In the ad, the TV has an 84â screen (actually 83.9â if you look at the specs, but close enough). The TV has a format of 16 x 9, which is now fairly standard for big TVs. Doing a little Pythagorean algebra (the square of the hypotenuse is equal to the sum of the squares of the other two sides), the TV screen has dimensions of 73.1â wide by 41.1â tall.
If that corresponds to 3840 x 2160 pixels, then each pixel is a square 0.019â on a side, or about 1/50th of an inch if you prefer. Thatâs pretty small. But how far away do you have to be before a pixel that size is too small to see with the human eye?
As I wrote in that earlier post, the magic number is 5730: To appear as a dimensionless dot, an object has to be at least 5730 times its own size away from you. As an obvious example, a 12â ruler would have to 5730 feet away to look like a point. Thatâs a little over a mile.
So, if a pixel on a 4K TV is 0.019â across, it has to be 0.019 x 5730 = 109â away to create a smooth picture. Thatâs nine feet (2.8 meters). As I said, the victims in the ad were closer than that to the TV, so they shouldâve seen the image as pixelated! Busted!
â¦but wait. That nine foot distance is under ideal conditions, and for someone with perfect vision. In reality, we can probably ease up on that somewhat. There are various arguments for how small an angle the human eye can actually see, and in fact the idea of the resolution of the human eye gets a bit nitpicky, too.
If, for example, you use 1 arcminute for the resolution of the human eye (which is probably more reasonable for average people), you find that you could be as close as 65â, or 5.5 feet (1.7 meters) to the TV and not see the pixels.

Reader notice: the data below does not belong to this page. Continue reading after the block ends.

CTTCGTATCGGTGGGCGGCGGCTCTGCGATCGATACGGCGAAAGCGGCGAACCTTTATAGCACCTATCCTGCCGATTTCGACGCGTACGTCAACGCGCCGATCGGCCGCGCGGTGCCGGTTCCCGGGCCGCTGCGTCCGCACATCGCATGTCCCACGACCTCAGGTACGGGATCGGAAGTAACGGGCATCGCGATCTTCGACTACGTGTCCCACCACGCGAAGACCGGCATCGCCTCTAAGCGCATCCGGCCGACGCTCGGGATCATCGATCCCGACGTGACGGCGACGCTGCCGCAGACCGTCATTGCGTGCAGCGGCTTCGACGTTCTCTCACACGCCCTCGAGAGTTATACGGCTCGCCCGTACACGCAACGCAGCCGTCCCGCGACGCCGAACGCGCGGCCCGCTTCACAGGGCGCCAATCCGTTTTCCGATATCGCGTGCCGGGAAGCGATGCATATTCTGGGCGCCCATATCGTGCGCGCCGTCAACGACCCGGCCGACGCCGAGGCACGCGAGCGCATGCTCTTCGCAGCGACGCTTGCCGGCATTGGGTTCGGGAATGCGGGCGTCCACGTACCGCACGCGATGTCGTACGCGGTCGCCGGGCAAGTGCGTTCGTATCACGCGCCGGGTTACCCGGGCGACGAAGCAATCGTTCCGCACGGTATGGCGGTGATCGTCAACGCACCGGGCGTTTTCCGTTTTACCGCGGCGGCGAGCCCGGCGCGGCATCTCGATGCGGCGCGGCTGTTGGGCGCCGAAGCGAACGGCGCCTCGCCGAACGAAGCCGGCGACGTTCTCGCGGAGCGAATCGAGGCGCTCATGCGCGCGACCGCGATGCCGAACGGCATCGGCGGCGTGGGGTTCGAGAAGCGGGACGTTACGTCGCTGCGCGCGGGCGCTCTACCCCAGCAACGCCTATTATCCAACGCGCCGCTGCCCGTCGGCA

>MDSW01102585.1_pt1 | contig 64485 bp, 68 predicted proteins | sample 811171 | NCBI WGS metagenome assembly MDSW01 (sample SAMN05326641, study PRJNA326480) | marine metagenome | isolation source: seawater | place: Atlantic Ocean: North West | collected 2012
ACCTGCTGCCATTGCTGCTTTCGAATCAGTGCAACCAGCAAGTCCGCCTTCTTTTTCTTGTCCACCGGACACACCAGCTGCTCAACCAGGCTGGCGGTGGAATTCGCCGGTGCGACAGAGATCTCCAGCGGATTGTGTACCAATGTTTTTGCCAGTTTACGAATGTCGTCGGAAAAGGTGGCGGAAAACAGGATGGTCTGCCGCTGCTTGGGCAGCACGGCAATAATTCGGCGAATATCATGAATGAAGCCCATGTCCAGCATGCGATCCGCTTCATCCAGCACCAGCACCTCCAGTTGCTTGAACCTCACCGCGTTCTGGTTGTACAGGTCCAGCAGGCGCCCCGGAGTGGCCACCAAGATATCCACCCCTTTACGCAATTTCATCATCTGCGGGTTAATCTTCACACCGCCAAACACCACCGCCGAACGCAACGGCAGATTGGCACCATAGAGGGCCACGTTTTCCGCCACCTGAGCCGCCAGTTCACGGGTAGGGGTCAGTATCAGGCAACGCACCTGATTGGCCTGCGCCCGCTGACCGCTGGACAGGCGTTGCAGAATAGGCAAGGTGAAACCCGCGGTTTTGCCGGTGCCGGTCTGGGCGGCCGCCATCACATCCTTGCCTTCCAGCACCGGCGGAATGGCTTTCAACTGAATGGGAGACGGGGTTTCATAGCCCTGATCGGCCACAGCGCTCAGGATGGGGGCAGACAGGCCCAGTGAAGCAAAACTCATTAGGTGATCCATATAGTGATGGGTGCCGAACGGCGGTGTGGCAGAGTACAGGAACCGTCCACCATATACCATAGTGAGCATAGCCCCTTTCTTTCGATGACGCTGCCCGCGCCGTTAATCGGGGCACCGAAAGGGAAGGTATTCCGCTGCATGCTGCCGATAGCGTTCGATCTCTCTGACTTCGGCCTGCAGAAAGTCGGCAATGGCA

But the people in the ad were farther than that from the TV. That means that if they had average vision, they wouldnât have seen individual pixels. It also seems obvious that itâs easier to fool people if they have no clue theyâre being manipulated. If they actually thought they were looking out a window, they might ignore any very small pixelation in what they saw. Our brains are great at ignoring visual evidence they think contradicts what is âtrueâ. Donât believe me? Then go here and tell me what you think. Better yet, watch this video and melt your brain.
So my conclusion here is that itâs entirely possible the people in the ad couldâve been fooled by the TV. Iâm not saying the situation wasnât done with actors, just that the math supports the idea that it could be real.
I poked around looking for any more evidence this commercial was a put-on, but havenât found any. To be honest, I donât really care! If itâs a fake, itâs funny, and well-done. And the point is the TV does have a high-enough resolution and small enough pixels that you could fool people into thinking they were looking out a window.
I have to rate this ad as: PLAUSIBLE.
[UPDATE (Sep. 9, 2013 at 16:00 UTC): A few people have pointed out that parallax might be an issue. If you move your head while looking out a real window, the angle on the scene outside changes, but that won't happen when looking at a TV. This could give away the fake. However, the scene on the TV in the ad shows distant objects, and parallax may not be that obvious, especially in the heat of the moment. I'll grant this does seem to make the prank less likely to be real, but I don't think it's necessarily a deal breaker.]
Iâll be honest: Even if it turned out to be faked, or even marginal, it wouldnât change the fact that I want one of these TVs. A lot of photographers shoot time-lapse video in native 4K, and those would be spectacular on a set like these. If 4K ever becomes standard, it may lead to yet another decline in theater attendance, too.
Still, in the end, the fearsome price tag is enough to keep me away. Plus, you need a big room for them. Five feet is the minimum distance to blend pixels, but you need to sit even further back to be able to take in a view that wide; twice that far or more. The fact is I donât have a room in my house big enough to hang one of those monsters and still be able to have furniture arranged well for viewing. Iâd literally have to knock down a wall and extend my current den to make it fit, and that seems like a terrible way toâ¦
â¦resolve that problem.
Tip oâ the remote control to Geekologie.
* âBy definitionâ, when talking about how sharp a picture is! Get it? Man, I kill me.